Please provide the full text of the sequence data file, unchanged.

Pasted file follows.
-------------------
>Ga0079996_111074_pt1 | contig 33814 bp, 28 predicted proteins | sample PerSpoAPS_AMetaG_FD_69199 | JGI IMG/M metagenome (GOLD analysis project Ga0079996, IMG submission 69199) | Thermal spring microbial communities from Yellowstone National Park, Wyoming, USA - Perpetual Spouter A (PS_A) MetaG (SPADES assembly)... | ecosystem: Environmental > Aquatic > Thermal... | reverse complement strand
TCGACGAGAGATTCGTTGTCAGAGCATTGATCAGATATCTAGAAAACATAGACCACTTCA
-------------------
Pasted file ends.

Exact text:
>Ga0079996_111074_pt1 | contig 33814 bp, 28 predicted proteins | sample PerSpoAPS_AMetaG_FD_69199 | JGI IMG/M metagenome (GOLD analysis project Ga0079996, IMG submission 69199) | Thermal spring microbial communities from Yellowstone National Park, Wyoming, USA - Perpetual Spouter A (PS_A) MetaG (SPADES assembly)... | ecosystem: Environmental > Aquatic > Thermal... | reverse complement strand
TCGACGAGAGATTCGTTGTCAGAGCATTGATCAGATATCTAGAAAACATAGACCACTTCA